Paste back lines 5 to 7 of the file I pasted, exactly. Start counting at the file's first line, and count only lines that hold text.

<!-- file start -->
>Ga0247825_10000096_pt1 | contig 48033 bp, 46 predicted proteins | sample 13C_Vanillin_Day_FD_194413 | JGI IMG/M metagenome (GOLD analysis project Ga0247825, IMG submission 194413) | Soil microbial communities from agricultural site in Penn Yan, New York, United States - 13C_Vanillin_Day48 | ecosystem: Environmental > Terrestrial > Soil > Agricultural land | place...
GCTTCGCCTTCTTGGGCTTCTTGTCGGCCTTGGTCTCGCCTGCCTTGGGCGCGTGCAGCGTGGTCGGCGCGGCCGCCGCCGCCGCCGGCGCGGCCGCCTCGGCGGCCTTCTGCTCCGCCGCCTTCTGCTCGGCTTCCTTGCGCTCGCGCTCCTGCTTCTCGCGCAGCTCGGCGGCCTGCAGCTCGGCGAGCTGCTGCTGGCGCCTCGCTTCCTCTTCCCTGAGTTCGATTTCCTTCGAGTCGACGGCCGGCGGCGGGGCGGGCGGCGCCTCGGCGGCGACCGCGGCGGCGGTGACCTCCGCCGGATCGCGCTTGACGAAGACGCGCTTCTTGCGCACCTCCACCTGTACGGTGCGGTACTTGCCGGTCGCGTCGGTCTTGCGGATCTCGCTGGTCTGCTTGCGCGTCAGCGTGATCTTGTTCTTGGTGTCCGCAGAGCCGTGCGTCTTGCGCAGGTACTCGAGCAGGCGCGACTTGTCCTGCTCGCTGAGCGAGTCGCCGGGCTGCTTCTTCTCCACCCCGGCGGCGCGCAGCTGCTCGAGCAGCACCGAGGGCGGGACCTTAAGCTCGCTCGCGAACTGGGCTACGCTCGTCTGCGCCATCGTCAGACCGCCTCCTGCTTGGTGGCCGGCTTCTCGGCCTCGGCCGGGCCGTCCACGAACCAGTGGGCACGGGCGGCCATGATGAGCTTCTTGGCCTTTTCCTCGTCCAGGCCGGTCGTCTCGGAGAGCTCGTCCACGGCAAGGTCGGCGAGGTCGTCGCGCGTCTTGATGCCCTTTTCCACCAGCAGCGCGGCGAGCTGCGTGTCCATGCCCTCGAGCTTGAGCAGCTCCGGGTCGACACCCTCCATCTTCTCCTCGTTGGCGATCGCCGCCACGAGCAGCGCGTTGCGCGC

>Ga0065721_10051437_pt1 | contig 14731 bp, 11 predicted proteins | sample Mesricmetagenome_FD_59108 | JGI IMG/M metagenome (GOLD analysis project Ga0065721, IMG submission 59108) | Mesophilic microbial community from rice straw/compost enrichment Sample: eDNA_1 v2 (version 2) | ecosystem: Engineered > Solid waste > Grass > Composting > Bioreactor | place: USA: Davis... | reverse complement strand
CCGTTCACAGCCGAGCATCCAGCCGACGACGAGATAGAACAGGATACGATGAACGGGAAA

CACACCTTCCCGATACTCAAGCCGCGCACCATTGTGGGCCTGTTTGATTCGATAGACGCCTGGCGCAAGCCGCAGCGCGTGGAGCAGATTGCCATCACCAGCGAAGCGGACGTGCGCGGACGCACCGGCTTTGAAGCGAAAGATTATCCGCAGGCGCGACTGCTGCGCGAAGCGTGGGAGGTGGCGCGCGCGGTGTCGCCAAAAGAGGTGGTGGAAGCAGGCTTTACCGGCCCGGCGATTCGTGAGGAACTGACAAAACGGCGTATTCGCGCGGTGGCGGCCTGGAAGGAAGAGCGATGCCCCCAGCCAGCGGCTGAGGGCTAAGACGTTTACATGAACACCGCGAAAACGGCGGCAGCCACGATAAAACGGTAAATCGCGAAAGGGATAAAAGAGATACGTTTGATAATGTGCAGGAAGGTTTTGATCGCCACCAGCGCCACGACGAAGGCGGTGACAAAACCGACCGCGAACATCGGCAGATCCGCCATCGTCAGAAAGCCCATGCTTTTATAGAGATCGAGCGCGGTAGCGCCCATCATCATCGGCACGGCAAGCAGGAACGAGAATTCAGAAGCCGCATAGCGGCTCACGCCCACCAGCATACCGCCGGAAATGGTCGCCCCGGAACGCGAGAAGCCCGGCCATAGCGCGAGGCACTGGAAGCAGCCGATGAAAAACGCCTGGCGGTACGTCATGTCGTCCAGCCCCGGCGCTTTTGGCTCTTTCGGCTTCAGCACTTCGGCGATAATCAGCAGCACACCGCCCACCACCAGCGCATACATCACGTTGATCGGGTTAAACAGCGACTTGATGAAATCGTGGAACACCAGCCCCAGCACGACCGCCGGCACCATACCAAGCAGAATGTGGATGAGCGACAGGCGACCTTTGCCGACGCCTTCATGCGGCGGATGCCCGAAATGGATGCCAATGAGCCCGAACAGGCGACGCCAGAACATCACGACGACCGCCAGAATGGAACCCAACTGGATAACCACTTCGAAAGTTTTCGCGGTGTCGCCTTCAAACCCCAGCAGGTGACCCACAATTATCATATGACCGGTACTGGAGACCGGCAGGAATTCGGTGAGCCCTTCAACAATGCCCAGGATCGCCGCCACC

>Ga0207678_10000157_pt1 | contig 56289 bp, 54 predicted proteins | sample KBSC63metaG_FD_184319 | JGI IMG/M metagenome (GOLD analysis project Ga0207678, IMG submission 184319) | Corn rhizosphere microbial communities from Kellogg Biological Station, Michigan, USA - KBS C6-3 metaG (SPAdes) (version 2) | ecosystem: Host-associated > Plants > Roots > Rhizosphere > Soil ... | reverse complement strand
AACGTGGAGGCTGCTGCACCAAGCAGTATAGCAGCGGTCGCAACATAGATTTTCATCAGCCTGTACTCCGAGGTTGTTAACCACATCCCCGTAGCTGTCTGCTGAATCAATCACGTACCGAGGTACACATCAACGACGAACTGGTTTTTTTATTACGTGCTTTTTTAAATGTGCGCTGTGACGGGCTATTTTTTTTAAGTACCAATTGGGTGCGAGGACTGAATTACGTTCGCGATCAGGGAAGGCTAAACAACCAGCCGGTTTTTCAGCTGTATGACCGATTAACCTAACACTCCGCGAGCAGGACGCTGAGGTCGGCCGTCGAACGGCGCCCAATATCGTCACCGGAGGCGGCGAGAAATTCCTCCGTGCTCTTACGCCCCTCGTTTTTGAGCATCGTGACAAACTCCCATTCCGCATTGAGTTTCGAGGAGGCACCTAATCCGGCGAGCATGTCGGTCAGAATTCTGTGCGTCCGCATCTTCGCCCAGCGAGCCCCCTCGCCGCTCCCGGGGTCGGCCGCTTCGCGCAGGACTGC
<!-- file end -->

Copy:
CACACCTTCCCGATACTCAAGCCGCGCACCATTGTGGGCCTGTTTGATTCGATAGACGCCTGGCGCAAGCCGCAGCGCGTGGAGCAGATTGCCATCACCAGCGAAGCGGACGTGCGCGGACGCACCGGCTTTGAAGCGAAAGATTATCCGCAGGCGCGACTGCTGCGCGAAGCGTGGGAGGTGGCGCGCGCGGTGTCGCCAAAAGAGGTGGTGGAAGCAGGCTTTACCGGCCCGGCGATTCGTGAGGAACTGACAAAACGGCGTATTCGCGCGGTGGCGGCCTGGAAGGAAGAGCGATGCCCCCAGCCAGCGGCTGAGGGCTAAGACGTTTACATGAACACCGCGAAAACGGCGGCAGCCACGATAAAACGGTAAATCGCGAAAGGGATAAAAGAGATACGTTTGATAATGTGCAGGAAGGTTTTGATCGCCACCAGCGCCACGACGAAGGCGGTGACAAAACCGACCGCGAACATCGGCAGATCCGCCATCGTCAGAAAGCCCATGCTTTTATAGAGATCGAGCGCGGTAGCGCCCATCATCATCGGCACGGCAAGCAGGAACGAGAATTCAGAAGCCGCATAGCGGCTCACGCCCACCAGCATACCGCCGGAAATGGTCGCCCCGGAACGCGAGAAGCCCGGCCATAGCGCGAGGCACTGGAAGCAGCCGATGAAAAACGCCTGGCGGTACGTCATGTCGTCCAGCCCCGGCGCTTTTGGCTCTTTCGGCTTCAGCACTTCGGCGATAATCAGCAGCACACCGCCCACCACCAGCGCATACATCACGTTGATCGGGTTAAACAGCGACTTGATGAAATCGTGGAACACCAGCCCCAGCACGACCGCCGGCACCATACCAAGCAGAATGTGGATGAGCGACAGGCGACCTTTGCCGACGCCTTCATGCGGCGGATGCCCGAAATGGATGCCAATGAGCCCGAACAGGCGACGCCAGAACATCACGACGACCGCCAGAATGGAACCCAACTGGATAACCACTTCGAAAGTTTTCGCGGTGTCGCCTTCAAACCCCAGCAGGTGACCCACAATTATCATATGACCGGTACTGGAGACCGGCAGGAATTCGGTGAGCCCTTCAACAATGCCCAGGATCGCCGCCACC

>Ga0207678_10000157_pt1 | contig 56289 bp, 54 predicted proteins | sample KBSC63metaG_FD_184319 | JGI IMG/M metagenome (GOLD analysis project Ga0207678, IMG submission 184319) | Corn rhizosphere microbial communities from Kellogg Biological Station, Michigan, USA - KBS C6-3 metaG (SPAdes) (version 2) | ecosystem: Host-associated > Plants > Roots > Rhizosphere > Soil ... | reverse complement strand
AACGTGGAGGCTGCTGCACCAAGCAGTATAGCAGCGGTCGCAACATAGATTTTCATCAGCCTGTACTCCGAGGTTGTTAACCACATCCCCGTAGCTGTCTGCTGAATCAATCACGTACCGAGGTACACATCAACGACGAACTGGTTTTTTTATTACGTGCTTTTTTAAATGTGCGCTGTGACGGGCTATTTTTTTTAAGTACCAATTGGGTGCGAGGACTGAATTACGTTCGCGATCAGGGAAGGCTAAACAACCAGCCGGTTTTTCAGCTGTATGACCGATTAACCTAACACTCCGCGAGCAGGACGCTGAGGTCGGCCGTCGAACGGCGCCCAATATCGTCACCGGAGGCGGCGAGAAATTCCTCCGTGCTCTTACGCCCCTCGTTTTTGAGCATCGTGACAAACTCCCATTCCGCATTGAGTTTCGAGGAGGCACCTAATCCGGCGAGCATGTCGGTCAGAATTCTGTGCGTCCGCATCTTCGCCCAGCGAGCCCCCTCGCCGCTCCCGGGGTCGGCCGCTTCGCGCAGGACTGC